Daesh has been militarily defeated in Iraq and it is now time for the Iraqi government to defeat the terror group ideologically by adopting inclusive policies, promoting a common Iraqi identity and reconstructing liberated areas, according to Cavusoglu, who noted Turkey will support its neighbor in those efforts.
"Vis-a-vis the Kurdish situation in Syria, the key defining factor will not be the defeat of Daesh on the ground through military means. A new social and political contract should be reached via a Syrian-led and Syrian-owned process, and it should determine the role of Syrian Kurds in Syria’s future. Our efforts aim at facilitating this process, be it in Astana, Geneva, or Sochi.," Cavusoglu said.
"The delegates of Syrian Kurds who chose to isolate themselves from terrorist organizations are well-represented in these fora. As for the PYD/YPG, which is the Syrian extension of the PKK terrorist organization, it is destined to fail in its efforts to create fait accompli on the ground, under the pretext of combating terrorism. We will continue to support the legitimate aspirations of the Syrian people to live freely in a democratic Syria that maintains its territorial integrity and political unity."
Turning to Jerusalem recently being acknowledged as Israel's capital by the U.S., Cavusoglu said the city also known as Quds is home to three monotheistic religions and Its preservation is the duty of all humankind.
"No one has the right to make unilateral or arbitrary decisions on the status of Jerusalem, which is one of the final status issues in negotiating peace between Palestinians and Israelis," he said, adding that President Donald Trump's decision on Jerusalem is a "dangerous violation" of international law and a source of tensions in the region.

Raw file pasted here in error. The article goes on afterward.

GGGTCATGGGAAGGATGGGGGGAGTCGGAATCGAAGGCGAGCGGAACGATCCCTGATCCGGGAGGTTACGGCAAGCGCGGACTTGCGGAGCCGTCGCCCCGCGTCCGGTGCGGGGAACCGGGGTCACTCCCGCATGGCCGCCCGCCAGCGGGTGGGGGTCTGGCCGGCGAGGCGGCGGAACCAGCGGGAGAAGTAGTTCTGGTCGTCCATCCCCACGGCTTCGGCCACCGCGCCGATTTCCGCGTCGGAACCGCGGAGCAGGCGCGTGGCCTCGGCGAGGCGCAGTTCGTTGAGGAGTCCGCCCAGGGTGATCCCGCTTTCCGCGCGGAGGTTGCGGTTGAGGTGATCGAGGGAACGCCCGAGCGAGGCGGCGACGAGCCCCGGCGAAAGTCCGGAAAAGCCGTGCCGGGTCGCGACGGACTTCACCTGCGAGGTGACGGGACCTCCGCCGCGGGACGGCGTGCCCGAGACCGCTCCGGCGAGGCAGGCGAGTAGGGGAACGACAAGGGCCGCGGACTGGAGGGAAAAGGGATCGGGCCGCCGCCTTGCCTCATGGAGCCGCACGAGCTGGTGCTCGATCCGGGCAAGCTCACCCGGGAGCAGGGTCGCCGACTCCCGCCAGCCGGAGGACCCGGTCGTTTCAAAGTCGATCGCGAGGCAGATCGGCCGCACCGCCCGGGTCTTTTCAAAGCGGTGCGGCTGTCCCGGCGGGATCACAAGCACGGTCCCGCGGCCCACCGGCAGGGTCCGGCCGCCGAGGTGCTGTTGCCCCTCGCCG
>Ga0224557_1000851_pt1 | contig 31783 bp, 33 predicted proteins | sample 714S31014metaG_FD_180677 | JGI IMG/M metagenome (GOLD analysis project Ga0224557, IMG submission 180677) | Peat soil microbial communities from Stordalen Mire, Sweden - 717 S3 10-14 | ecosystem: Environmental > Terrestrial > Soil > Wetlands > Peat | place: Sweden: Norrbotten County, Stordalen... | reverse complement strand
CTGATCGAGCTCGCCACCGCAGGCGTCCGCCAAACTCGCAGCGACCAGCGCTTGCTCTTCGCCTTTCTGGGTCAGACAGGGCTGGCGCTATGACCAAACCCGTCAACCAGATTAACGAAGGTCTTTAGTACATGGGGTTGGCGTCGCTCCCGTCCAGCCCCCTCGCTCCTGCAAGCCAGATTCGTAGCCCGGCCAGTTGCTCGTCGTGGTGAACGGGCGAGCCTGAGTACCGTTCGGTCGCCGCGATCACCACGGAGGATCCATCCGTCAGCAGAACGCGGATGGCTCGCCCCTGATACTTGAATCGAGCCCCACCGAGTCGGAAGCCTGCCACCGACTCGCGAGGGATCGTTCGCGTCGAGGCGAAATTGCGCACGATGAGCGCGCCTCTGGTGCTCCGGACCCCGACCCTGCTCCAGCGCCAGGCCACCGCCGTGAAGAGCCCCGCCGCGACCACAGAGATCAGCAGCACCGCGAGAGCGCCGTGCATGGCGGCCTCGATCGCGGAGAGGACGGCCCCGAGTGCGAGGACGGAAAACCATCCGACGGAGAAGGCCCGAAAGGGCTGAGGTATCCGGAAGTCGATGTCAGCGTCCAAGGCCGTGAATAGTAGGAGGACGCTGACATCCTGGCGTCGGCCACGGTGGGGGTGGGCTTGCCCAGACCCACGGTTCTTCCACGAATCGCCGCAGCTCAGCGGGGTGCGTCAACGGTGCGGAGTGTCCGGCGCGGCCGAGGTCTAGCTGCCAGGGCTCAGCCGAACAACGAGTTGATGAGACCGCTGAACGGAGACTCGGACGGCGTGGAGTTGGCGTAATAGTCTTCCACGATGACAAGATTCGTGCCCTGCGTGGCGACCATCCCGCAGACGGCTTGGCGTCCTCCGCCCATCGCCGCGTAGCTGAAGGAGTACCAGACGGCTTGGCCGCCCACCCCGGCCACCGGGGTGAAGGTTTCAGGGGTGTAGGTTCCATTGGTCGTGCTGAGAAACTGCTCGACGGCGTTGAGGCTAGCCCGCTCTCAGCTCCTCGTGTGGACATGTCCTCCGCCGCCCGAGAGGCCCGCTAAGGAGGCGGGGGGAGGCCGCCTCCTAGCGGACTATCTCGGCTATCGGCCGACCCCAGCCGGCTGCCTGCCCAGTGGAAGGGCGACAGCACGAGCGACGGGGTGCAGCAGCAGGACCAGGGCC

Because of Trump's "illegal" decision, Israeli officials are announcing a rash of settlement plans and taking steps to intensify the occupation of Palestinian lands, which imperils the viability of a two-state solution that is based on 1967 borders, according to Cavusoglu.
Recalling the UN vote that rejected and slammed the U.S. for the decision, and Washington’s threats to countries for casting votes against the U.S., Cavusoglu urged all nations to stand against efforts to create further fait accompli concerning the status of Jerusalem.
"The current status quo is not sustainable. A new approach is needed to achieve comprehensive, just and lasting peace in the Middle East," he added. "We are ready to support all efforts to revive the peace process."
Touching on Turkey's membership in and relationship with its NATO partners, the Turkish minister described the alliance as the center of Turkey’s defense and security plans.
"Turkey has historically shouldered its fair share of the burden, if not more, within NATO, and it continues to do so with equal determination. Our record of 66 years within the alliance, including our current undertakings, speaks for itself," he said.
Citing NATO Secretary General Jens Stoltenberg’s praise of Turkey for being “a valued ally making important contributions to the alliance”, Cavusoglu said Turkey is a valued ally making important contributions to the Alliance.
"First and foremost, we are a frontline actor in the fight against terrorism, in particular against terrorist groups such as Daesh, as well as the PKK and its offshoots PYD/YPG. As one of the top-five contributors to NATO operations, we have been a consistent and significant contributor to NATO undertakings in Afghanistan, as is the case with the ongoing Resolute Support Mission," he continued.
"Turkey is a proud member of NATO and is particularly fond of its solemn partnership with Canada. Indeed, while there are some circles trying to cast doubt on Turkey’s commitment to NATO, the facts on the ground are clear. We are forthcoming in our commitments, and we greatly value allied solidarity and cooperation," he said, reiterating that Ankara expects the same from its NATO allies.
"Any concern of ours should be a matter of concern for them. This is particularly true in the face of our longstanding fight against terrorism in our part of the world," he added.